Saturday, January 23, 2016

Animals have the ability to think and empathize with others

Recent studies and observations show that empathy, an ability that many think only humans capable, is a trait that other animals also exhibit.

Voles, along with many other animals have been shown capable of exhibiting empathy
Photo by Matt Cardy/Getty Images

While in the past, such observations have been deemed controversial, more studies have been coming to the fore rendering humans’ former beliefs that animals are nothing more than “mindless automata” questionable. Researchers have been pairing science alongside philosophical queries concerning animal subjectivity and they are finding that their observations are not solely the product of anthropomorphizing projections.

For example, Dr. Larry Young, a researcher at Emory University witnessed what looks like consoling behavior in prairie voles, reports The Atlantic, Jan. 21. In an experiment where two voles were placed in separate cages, one received a small electric shock and then, when it was reunited with its mate, received ten minutes worth of licking and grooming that seemed to calm it down.

Researchers found that voles witnessing the distress of their cohorts take on the behavior exhibited by their stressed companions. For example, a vole not receiving the shock would continuously groom itself and freeze whenever it heard a tone that heralded an impending shock. Those same voles exhibited higher stress hormone levels when tested even though they had not been shocked. Then, when reunited with their companions, they would groom distressed animals.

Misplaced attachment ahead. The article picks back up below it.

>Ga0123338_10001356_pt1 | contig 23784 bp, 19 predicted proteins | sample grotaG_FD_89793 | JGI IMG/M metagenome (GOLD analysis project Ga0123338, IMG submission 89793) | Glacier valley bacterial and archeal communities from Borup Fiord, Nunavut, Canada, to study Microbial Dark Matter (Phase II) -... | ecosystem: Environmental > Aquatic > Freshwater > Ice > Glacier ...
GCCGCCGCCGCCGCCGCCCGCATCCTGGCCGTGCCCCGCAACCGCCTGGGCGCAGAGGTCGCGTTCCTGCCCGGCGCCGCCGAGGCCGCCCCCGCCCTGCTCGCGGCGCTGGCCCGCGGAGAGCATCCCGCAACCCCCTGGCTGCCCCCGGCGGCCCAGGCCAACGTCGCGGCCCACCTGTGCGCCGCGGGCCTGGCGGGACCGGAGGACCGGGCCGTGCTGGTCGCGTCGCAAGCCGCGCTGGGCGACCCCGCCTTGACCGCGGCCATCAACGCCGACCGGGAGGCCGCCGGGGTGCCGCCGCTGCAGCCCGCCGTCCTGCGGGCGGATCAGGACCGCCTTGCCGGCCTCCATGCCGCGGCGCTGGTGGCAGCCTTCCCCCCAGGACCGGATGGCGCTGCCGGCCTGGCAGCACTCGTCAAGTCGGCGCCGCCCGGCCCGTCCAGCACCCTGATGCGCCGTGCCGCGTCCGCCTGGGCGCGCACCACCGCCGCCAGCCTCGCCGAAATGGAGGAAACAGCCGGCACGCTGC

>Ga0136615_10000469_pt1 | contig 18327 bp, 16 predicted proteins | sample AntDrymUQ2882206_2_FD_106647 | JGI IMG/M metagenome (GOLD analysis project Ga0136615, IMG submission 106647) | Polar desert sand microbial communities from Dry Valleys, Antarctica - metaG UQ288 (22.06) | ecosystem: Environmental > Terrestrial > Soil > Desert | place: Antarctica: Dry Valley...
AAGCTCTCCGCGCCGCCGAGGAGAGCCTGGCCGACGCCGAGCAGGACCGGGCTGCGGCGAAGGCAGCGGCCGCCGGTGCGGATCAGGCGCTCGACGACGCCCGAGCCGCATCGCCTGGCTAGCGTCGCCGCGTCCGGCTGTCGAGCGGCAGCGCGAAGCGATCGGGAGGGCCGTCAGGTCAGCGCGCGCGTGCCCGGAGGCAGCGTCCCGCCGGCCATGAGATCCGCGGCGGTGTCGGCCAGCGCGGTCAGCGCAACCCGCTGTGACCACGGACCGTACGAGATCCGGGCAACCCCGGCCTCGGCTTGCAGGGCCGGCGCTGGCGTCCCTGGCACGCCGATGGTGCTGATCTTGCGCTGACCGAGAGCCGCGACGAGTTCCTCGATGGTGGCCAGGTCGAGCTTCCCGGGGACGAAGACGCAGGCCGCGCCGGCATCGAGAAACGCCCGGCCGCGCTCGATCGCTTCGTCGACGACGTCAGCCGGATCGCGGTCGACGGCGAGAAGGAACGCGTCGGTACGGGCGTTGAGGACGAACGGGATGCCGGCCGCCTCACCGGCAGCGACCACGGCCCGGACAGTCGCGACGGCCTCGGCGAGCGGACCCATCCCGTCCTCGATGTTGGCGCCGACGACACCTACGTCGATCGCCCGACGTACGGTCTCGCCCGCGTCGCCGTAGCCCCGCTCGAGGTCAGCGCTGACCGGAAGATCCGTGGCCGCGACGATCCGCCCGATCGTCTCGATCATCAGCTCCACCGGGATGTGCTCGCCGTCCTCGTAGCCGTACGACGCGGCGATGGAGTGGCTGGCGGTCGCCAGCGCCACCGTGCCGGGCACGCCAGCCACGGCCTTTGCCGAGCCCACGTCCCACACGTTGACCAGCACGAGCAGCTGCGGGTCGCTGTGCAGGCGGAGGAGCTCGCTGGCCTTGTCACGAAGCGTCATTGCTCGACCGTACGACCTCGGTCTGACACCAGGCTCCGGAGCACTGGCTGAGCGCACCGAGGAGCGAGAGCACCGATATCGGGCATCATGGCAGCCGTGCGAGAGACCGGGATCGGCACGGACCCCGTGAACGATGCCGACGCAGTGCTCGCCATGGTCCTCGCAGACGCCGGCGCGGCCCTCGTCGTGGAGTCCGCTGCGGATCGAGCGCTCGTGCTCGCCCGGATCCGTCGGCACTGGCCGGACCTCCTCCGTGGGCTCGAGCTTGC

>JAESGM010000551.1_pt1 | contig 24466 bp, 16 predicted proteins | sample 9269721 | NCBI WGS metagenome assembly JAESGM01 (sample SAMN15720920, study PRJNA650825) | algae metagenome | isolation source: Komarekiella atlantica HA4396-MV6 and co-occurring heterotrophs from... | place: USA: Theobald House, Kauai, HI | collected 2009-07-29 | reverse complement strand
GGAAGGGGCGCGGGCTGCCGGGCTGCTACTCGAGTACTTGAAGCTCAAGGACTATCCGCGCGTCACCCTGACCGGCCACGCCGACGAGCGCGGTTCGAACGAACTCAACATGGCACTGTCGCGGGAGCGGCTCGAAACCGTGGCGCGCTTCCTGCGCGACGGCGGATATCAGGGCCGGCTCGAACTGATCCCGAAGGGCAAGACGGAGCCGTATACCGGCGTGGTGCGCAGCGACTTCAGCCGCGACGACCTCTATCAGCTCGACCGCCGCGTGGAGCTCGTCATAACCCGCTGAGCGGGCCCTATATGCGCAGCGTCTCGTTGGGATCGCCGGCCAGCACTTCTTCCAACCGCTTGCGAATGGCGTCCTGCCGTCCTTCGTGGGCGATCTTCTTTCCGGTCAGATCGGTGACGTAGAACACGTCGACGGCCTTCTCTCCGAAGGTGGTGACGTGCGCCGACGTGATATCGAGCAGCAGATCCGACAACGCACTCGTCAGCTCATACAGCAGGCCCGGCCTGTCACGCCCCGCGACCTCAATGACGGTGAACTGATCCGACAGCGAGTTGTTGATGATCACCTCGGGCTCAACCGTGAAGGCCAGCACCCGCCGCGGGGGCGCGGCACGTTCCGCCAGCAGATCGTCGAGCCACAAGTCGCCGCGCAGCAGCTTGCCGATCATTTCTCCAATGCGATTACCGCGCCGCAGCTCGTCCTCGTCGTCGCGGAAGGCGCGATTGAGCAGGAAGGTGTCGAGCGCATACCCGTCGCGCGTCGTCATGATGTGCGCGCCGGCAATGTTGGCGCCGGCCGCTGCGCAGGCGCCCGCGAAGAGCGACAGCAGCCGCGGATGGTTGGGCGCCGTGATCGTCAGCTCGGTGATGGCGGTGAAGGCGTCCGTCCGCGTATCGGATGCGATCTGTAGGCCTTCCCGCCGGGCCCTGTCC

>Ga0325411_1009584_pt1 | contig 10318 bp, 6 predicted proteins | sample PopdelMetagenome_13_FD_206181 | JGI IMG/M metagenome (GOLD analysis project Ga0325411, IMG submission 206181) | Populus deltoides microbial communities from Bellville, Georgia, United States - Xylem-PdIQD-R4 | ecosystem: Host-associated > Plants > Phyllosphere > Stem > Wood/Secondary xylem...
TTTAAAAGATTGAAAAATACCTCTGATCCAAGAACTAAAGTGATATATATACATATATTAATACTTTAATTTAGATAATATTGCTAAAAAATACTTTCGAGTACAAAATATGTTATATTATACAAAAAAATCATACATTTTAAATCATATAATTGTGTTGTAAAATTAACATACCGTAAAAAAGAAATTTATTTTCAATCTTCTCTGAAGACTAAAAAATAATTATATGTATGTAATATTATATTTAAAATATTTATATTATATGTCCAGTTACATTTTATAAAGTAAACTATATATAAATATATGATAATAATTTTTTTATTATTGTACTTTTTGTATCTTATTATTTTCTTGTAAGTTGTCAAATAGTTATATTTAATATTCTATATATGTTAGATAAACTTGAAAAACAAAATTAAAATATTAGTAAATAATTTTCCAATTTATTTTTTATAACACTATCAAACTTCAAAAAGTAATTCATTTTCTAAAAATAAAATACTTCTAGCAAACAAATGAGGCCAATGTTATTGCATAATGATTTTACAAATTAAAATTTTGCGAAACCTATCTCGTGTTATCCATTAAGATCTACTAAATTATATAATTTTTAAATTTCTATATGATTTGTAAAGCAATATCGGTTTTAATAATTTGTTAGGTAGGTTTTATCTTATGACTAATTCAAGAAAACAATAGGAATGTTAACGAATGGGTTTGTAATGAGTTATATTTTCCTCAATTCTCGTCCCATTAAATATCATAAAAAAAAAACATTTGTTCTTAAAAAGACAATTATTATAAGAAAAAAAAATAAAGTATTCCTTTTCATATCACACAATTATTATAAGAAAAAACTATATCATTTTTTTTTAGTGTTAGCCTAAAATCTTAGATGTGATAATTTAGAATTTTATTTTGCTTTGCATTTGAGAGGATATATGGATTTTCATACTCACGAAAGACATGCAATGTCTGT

Voles are not alone in their show of concern and feeling for one another. Elephants conduct funerary rituals over their dead cohorts, burying deceased elephants with leaves and grass and then holding week long vigils. The recognition of their loss does not end there. Elephants visit the bones of those who passed for many years after burying them.
Rats have been shown to exhibit empathy for their cohorts, freeing trapped rats before pursuing any personal rewards. Dolphins have been shown to not only exhibit love and empathy for their own kind, but for other animals and humans, as well. Many animals have exhibited metacognition and still others such as chickens, and cows have been shown to have emotions.

According to an article published in July by National Geographic, animals think and feel. They have consciousness. Environmental writer Carl Safina recently wrote about animal consciousness in his book Beyond Words: How Animals Think and Feel and explains why it’s important to acknowledge animal consciousness. He also explains how neurological science will most likely make humans’ former belief that animals are incapable of such abilities as love and empathy obsolete.

*originally published on the now defunct

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